Sandhill Crane Migration – A Kansas Spectacle


Quivira Birds at Sunset – November 2008

“High horns, low horns, silence, and finally a pandemonium of trumpets, rattles, croaks , and cries that almost shakes the bog with its nearness, but without yet disclosing whence it comes. At last a glint of sun reveals the approach of a great echelon of birds. On motionless wing they emerge from the lifting mists, sweep a final arc of sky, and settle in clangorous descending spirals to their feeding grounds. A new day has begun on the crane marsh.”

~Aldo Leopold (from his Marshland Elegy essay in A Sand County Almanac)

Experiencing the sounds of sandhill cranes is almost more distinctive and memorable to me than witnessing them visually. This Cornell Lab of Ornithology LINK of recordings both of individuals and flocks, as well as this private individual’s video recording, will introduce you to this unique sound if you are not familiar with it. I fondly remember the time and place that I first heard this call. It was a  summer evening near dusk while standing in a Wisconsin marsh. The sandhill crane call is prehistoric-sounding to me, which is fitting since this species has been around for 10 million years.

Kansans are lucky to be able to experience migration of the sandhill crane in spring and fall every year. We have large marshes in Kansas that offer food, shelter, and a place to rest during their long spring and fall journeys. While Kansans are not the only Great Plains residents with a front row seat to the bird migration route known as the Central Flyway, we are certainly among the fortunate to so easily be able to witness this migration spectacle.


Central Flyway – (from Project Beak)

I am really looking forward to an upcoming trip that Dyck Arboretum will be hosting in early November to nearby Quivira National Wildlife Refuge. We will likely observe sandhill cranes by the hundreds and many different species of geese, ducks, plovers, and other waterfowl by the thousands. If we are lucky enough, we will even be able to spot the federally endangered whooping crane, of which fewer than 300 individuals exist today.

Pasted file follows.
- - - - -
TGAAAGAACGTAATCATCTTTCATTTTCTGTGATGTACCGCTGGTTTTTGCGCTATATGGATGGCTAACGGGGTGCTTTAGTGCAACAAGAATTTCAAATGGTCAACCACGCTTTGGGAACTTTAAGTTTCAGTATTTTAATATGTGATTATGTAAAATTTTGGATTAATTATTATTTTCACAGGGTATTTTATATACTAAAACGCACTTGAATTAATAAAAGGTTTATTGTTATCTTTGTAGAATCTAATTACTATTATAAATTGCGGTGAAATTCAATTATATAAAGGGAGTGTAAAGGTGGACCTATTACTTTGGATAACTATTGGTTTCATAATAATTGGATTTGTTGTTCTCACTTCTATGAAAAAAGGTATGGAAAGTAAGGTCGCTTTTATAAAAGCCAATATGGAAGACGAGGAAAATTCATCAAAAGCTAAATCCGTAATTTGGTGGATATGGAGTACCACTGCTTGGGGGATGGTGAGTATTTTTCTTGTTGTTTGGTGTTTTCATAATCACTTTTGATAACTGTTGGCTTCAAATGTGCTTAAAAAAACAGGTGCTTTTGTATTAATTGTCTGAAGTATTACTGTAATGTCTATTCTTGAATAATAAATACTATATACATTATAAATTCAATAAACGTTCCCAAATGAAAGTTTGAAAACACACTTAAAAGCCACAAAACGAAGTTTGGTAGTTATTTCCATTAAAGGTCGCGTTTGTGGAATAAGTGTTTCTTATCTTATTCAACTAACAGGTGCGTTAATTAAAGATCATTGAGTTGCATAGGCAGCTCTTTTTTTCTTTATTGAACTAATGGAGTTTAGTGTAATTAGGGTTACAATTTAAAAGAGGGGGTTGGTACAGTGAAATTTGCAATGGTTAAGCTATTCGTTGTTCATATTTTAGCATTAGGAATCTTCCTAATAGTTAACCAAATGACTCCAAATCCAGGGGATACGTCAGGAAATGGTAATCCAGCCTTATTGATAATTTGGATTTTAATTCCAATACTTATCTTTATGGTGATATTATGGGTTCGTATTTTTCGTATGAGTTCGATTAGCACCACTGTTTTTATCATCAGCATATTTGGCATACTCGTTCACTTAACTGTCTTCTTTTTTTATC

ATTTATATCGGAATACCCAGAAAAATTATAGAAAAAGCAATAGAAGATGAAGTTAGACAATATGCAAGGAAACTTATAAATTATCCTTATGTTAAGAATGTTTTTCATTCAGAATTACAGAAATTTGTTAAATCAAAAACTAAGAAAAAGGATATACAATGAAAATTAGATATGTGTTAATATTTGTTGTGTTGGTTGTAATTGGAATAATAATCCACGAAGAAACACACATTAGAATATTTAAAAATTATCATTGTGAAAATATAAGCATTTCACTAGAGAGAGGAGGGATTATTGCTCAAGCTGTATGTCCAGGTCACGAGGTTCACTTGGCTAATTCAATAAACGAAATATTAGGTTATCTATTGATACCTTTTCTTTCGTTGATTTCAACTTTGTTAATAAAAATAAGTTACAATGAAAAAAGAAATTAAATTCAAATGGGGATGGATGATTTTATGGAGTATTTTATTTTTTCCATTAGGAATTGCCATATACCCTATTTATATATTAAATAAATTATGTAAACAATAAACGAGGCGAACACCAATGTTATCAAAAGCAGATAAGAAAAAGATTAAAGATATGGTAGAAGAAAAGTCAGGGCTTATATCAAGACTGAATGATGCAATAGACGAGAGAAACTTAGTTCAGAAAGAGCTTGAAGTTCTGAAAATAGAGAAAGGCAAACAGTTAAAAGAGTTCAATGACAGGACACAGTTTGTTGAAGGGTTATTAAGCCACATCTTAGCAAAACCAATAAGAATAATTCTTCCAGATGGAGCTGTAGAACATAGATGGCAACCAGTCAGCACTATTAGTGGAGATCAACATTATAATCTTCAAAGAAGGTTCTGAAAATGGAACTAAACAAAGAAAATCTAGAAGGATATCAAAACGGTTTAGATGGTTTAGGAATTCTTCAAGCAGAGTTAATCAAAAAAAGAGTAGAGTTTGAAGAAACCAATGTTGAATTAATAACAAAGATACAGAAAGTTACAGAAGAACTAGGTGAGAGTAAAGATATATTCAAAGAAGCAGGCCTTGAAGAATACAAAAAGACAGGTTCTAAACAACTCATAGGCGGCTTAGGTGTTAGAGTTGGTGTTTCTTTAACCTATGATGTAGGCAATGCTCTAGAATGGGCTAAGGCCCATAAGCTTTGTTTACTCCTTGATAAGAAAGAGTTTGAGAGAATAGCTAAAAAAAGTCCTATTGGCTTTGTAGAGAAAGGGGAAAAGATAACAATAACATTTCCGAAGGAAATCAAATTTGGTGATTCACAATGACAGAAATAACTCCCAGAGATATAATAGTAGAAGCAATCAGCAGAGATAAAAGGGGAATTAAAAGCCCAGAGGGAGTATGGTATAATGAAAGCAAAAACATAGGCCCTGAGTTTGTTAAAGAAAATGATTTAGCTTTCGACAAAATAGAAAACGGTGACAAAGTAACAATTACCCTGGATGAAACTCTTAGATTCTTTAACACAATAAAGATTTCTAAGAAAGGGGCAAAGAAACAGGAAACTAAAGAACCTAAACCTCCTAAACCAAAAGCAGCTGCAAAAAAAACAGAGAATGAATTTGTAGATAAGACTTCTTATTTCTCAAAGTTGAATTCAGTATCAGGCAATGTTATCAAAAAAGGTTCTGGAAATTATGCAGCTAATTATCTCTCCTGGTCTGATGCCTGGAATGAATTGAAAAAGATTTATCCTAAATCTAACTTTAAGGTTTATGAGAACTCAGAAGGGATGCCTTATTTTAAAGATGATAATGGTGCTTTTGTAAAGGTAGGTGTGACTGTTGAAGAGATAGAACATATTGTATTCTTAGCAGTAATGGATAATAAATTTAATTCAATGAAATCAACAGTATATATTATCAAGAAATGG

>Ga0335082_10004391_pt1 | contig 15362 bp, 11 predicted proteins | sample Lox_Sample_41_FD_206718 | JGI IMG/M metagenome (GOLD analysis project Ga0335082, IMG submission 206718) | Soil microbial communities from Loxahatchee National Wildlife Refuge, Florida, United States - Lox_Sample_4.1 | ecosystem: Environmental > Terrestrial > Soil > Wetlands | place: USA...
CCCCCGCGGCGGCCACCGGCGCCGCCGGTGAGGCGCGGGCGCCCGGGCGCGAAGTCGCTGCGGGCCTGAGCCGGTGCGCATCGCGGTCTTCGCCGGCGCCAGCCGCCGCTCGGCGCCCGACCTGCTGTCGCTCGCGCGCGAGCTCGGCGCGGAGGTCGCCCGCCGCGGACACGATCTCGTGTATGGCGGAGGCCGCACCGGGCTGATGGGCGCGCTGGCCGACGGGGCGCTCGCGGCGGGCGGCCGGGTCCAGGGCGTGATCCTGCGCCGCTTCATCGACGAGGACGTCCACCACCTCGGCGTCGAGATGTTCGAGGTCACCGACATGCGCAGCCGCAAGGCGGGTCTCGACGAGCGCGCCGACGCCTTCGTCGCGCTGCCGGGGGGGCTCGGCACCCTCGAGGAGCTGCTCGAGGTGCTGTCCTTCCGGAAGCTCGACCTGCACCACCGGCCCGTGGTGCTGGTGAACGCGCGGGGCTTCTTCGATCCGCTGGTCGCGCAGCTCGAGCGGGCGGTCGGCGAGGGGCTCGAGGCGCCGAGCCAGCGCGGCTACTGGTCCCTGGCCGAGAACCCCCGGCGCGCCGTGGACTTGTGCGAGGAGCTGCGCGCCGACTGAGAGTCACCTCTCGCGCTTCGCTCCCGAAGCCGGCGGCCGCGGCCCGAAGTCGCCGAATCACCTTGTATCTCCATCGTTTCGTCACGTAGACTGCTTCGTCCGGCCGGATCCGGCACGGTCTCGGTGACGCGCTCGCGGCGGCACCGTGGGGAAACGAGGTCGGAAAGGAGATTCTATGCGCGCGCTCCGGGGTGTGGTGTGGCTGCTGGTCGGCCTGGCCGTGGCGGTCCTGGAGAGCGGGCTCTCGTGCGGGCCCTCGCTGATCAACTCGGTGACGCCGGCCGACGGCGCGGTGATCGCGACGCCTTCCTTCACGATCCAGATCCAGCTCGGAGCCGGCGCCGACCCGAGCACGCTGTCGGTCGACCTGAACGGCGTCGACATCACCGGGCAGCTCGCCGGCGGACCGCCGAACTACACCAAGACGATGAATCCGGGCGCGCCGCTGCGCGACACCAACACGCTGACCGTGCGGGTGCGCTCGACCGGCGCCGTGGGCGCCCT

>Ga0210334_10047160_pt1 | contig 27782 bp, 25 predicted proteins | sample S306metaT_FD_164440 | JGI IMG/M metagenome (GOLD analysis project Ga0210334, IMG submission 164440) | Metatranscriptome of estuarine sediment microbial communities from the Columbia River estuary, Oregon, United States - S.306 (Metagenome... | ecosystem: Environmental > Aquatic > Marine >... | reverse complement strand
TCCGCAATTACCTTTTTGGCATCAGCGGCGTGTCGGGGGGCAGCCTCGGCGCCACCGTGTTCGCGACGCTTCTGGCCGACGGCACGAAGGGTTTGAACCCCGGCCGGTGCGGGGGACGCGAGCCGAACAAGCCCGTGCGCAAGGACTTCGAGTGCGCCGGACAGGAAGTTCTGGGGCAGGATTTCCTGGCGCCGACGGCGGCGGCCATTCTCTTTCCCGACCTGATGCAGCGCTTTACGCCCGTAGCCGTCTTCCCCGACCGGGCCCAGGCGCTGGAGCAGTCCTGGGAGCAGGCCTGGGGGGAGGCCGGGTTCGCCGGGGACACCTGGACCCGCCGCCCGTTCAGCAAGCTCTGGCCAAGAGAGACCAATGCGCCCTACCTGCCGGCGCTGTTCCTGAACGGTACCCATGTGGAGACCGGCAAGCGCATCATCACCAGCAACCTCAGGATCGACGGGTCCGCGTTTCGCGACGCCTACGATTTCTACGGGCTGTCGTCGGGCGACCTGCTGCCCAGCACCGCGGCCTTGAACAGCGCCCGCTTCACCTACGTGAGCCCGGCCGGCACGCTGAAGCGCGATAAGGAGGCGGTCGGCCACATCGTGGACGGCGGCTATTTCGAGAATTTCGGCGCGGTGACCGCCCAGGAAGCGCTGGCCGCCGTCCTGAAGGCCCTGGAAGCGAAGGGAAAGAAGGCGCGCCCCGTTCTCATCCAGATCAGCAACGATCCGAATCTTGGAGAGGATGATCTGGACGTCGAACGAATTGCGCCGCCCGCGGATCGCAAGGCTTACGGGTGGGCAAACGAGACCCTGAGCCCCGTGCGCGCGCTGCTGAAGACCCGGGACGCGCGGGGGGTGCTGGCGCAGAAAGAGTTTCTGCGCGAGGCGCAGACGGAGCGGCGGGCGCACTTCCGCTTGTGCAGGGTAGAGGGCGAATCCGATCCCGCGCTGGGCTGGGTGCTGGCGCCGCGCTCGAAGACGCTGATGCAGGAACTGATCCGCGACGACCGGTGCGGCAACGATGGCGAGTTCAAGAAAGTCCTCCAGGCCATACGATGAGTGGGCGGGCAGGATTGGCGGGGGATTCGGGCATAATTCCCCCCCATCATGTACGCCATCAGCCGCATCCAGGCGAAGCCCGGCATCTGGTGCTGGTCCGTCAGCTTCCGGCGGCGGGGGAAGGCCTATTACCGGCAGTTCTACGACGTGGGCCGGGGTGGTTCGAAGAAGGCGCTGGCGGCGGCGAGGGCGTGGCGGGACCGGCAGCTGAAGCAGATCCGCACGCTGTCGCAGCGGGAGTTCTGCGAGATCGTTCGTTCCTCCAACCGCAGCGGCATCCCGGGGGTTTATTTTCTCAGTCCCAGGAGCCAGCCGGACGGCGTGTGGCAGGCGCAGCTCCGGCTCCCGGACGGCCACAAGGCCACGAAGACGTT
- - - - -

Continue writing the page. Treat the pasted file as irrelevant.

After watching this display of birds coming in to roost at Big Salt Marsh in front of a sunset, we’ll enjoy a hearty soup by twilight and then look skyward to see what constellations are visible without the hassle of light pollution.

One of my favorite writers, conservationist Aldo Leopold, marveled at and wrote stories about the fascinating observations he made while enjoying nature. I look forward to soon re-reading his famous book, A Sand County Almanac, which is one of the most influential nature books ever written. Through the Dyck Arboretum’s year-long 35th anniversary celebration, we will be publicizing Leopold’s “land ethic” principles, which are so congruent with our own mission and ideals of prairie conservation.

I’ll leave you with one more quote from Leopold’s Marsh Elegy:

“Our ability to perceive quality in nature begins, as in art, with the pretty. It expands through successive stages of the beautiful to values as yet uncaptured by language. The quality of cranes lies, I think, in this higher gamut, as yet beyond the reach of words.”


Quivira Sunset – November 2008

Dos and Don’ts of Autumn Yard Work